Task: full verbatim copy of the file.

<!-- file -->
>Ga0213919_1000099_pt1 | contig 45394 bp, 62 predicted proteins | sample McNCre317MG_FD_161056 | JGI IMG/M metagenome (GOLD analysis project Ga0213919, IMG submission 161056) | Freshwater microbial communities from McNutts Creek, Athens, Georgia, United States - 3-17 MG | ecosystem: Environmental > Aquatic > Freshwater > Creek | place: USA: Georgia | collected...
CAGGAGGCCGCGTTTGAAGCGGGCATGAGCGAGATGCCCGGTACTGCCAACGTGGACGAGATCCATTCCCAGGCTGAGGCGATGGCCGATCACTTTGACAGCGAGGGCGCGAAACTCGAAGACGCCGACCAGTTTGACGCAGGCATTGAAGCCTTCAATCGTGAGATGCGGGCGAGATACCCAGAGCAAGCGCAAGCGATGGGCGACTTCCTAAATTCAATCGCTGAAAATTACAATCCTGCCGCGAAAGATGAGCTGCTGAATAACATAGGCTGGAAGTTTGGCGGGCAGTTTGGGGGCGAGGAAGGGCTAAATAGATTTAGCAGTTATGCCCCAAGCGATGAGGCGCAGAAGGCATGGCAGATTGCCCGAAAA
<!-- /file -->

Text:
>Ga0213919_1000099_pt1 | contig 45394 bp, 62 predicted proteins | sample McNCre317MG_FD_161056 | JGI IMG/M metagenome (GOLD analysis project Ga0213919, IMG submission 161056) | Freshwater microbial communities from McNutts Creek, Athens, Georgia, United States - 3-17 MG | ecosystem: Environmental > Aquatic > Freshwater > Creek | place: USA: Georgia | collected...
CAGGAGGCCGCGTTTGAAGCGGGCATGAGCGAGATGCCCGGTACTGCCAACGTGGACGAGATCCATTCCCAGGCTGAGGCGATGGCCGATCACTTTGACAGCGAGGGCGCGAAACTCGAAGACGCCGACCAGTTTGACGCAGGCATTGAAGCCTTCAATCGTGAGATGCGGGCGAGATACCCAGAGCAAGCGCAAGCGATGGGCGACTTCCTAAATTCAATCGCTGAAAATTACAATCCTGCCGCGAAAGATGAGCTGCTGAATAACATAGGCTGGAAGTTTGGCGGGCAGTTTGGGGGCGAGGAAGGGCTAAATAGATTTAGCAGTTATGCCCCAAGCGATGAGGCGCAGAAGGCATGGCAGATTGCCCGAAAA